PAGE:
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Review: “The Testaments” is as relevant as its predecessor

Margaret Atwood’s novel “The Handmaid’s Tale” has become a seminal work in the world of feminist literature. The novel follows the chilling story of a woman known as Offred, who is forced to play the role of a Handmaid in Gilead, a brutal dystopian society based on Puritan values. In Gilead, women are stripped of basic rights and are restricted to a few subservient roles.

On Sept. 10, 2019, over 30 years since its release, “The Handmaid’s Tale” received a sequel: “The Testaments.” The sequel was highly anticipated, especially by readers of the 1985 novel who wanted answers to the many questions Atwood left open about the fates of the characters. Even before its publication, “The Testaments” was shortlisted for this year’s Booker Prize. In part to avoid entanglement with the ongoing story of the Hulu show based on “The Handmaid’s Tale,” Atwood sets “The Testaments” 15 years after the events of the first book. 

“The Testaments” differs in many ways from “The Handmaid’s Tale,” most strikingly in its use of three narrators. The novel benefits the most from the perspective of Aunt Lydia who, as an aunt, is one of the few women with any power in Gilead. She works closely with a wide range of people in the society and has access to a wealth of personal information about them, which she carefully uses to achieve her own goals. Aside from masterfully conveying bits of information to the readers through Aunt Lydia’s perspective, Atwood struck gold in including her mature, morally complex narrative, as it contrasts with the idealism shown through the other two younger narrators.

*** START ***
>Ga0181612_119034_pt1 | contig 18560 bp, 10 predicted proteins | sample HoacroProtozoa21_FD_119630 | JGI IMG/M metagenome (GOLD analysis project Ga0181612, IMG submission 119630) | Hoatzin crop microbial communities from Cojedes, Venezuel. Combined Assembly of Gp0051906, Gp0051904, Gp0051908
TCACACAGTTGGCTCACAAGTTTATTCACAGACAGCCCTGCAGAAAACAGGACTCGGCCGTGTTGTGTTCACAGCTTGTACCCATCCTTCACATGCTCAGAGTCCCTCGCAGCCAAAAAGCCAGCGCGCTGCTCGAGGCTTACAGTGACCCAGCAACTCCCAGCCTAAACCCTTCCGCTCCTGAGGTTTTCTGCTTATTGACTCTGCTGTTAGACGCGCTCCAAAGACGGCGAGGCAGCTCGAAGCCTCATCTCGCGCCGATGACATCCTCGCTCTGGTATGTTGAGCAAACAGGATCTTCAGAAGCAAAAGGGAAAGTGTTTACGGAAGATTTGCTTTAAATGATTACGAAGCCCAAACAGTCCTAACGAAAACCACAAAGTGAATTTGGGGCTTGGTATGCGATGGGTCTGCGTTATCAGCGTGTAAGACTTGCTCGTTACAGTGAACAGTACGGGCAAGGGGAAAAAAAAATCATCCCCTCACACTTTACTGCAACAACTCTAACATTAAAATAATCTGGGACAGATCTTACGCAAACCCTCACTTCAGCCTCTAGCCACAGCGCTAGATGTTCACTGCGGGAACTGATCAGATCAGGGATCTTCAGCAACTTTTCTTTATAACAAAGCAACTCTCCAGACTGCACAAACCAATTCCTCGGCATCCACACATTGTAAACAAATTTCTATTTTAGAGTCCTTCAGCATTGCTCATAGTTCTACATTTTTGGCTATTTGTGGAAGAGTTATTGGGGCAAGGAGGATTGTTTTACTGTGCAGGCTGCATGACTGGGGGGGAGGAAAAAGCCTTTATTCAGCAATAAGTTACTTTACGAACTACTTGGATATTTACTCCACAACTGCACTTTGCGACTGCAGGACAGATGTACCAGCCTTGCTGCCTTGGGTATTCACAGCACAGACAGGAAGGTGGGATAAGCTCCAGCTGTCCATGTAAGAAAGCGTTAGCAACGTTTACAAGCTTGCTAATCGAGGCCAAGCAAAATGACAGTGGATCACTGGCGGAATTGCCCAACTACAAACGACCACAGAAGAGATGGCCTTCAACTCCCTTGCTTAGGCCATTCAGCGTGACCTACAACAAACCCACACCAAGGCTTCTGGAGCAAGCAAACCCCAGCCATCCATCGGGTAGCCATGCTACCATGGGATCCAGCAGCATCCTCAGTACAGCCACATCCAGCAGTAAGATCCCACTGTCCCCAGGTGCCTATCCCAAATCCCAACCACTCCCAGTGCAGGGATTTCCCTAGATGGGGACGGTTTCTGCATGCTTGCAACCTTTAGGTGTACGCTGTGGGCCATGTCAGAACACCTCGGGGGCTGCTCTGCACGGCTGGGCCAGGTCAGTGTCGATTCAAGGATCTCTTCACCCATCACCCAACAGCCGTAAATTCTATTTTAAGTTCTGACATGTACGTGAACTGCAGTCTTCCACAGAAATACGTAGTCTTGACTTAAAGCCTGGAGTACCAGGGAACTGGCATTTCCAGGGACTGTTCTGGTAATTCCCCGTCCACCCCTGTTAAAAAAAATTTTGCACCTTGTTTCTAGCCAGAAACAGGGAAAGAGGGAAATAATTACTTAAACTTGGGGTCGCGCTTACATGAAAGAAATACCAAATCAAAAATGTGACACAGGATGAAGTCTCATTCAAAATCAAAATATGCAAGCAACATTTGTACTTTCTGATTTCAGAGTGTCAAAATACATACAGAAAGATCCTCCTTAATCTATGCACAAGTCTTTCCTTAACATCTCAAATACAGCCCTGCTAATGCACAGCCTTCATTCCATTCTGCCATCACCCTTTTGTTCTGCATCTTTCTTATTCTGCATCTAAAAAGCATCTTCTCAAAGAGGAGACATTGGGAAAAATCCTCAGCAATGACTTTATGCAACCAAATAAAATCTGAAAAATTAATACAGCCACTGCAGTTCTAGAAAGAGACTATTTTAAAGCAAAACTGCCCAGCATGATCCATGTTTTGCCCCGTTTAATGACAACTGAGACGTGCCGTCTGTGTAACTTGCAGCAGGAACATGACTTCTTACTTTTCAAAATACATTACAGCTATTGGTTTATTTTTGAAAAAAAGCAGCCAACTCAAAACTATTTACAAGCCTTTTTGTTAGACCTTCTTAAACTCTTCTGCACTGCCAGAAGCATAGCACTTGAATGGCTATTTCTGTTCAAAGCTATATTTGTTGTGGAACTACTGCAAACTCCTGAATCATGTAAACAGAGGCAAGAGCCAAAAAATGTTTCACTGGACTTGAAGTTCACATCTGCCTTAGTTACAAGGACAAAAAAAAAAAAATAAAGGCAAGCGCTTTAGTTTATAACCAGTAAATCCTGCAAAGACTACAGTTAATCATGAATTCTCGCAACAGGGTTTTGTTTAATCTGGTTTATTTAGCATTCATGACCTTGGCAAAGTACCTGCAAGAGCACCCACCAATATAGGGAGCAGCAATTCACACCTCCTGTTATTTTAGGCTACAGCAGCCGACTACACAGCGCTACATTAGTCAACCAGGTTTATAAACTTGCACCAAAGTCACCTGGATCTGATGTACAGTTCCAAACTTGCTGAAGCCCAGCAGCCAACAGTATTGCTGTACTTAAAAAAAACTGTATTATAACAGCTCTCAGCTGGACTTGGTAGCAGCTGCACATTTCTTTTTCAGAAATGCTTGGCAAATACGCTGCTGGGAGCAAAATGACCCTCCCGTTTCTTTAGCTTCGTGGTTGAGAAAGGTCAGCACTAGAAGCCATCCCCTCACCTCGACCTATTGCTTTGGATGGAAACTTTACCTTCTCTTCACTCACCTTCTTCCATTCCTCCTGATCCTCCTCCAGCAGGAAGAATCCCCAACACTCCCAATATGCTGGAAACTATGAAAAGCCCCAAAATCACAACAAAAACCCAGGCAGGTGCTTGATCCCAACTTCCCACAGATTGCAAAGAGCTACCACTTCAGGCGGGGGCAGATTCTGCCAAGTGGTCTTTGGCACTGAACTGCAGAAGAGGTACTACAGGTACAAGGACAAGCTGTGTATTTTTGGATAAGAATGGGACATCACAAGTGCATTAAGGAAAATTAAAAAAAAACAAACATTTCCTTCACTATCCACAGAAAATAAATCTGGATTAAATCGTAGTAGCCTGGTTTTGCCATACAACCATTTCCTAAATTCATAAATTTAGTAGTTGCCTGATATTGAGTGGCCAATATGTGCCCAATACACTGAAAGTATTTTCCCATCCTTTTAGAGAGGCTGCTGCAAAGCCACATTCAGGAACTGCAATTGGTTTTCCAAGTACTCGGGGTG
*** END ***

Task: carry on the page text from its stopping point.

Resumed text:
The stronger of these idealistic views is expressed through Agnes’ perspective. Agnes is a young woman who grew up in Gilead and knows no life outside of it, and her experiences provide readers with a glimpse of how the society has indoctrinated a new generation. As a girl, she is not taught how to read or write in school; instead, school is a place for learning the crafts dedicated to women of her high social standing as well as religious teachings based on Gilead’s interpretation of the Bible. From a young age, Agnes is taught, and believes, that her body is shameful and if it tempts men into hurting her in ways that she does not know, it is partially her fault. Atwood crafts Agnes as an unwitting victim of her upbringing that reflects misogynistic and deeply harmful values held in the modern day, magnifying them through the horrors Agnes endures.

One of the few areas where “The Testaments” falls flat is in its third narrator, Daisy. She is a teenage girl who grew up in Canada, which borders Gilead but is not under its rule, and where women and girls participate in society much more normally. Daisy’s perspective had enormous potential, as she is the only character who has not known life in Gilead and views it from the outside, but instead she reads as an unlikable protagonist and undergoes less character development than the other two narrators. Atwood also writes a romantic arc for Daisy, possibly to emphasize that she is a normal girl, but it is out of place and distracts from what could have been a chance for her to mature and be self-reflective. Her constant complaining and optimism do not fit well together, and the few moments where she shines are solely due to the empathy of other characters.

Despite this flaw and others involving plot and pacing, “The Testaments” is another example of Atwood’s relevant storytelling. In The Handmaid’s Tale,” Atwood told a plausible story through an extremely limited viewpoint, prompting social discussions in the real world, particularly about the treatment of women as well as a never-ending list of unanswered questions from readers about the fictional world. “The Testaments” seeks to answer some of these and prompts readers to reflect on what they would do if they noticed the small and gradual changes that can precipitate inhumane atrocities.


Photo Credit: Shown here is the cover of the hardback first edition of “The Testaments” by Margaret Atwood. Photo by Grace Reeb.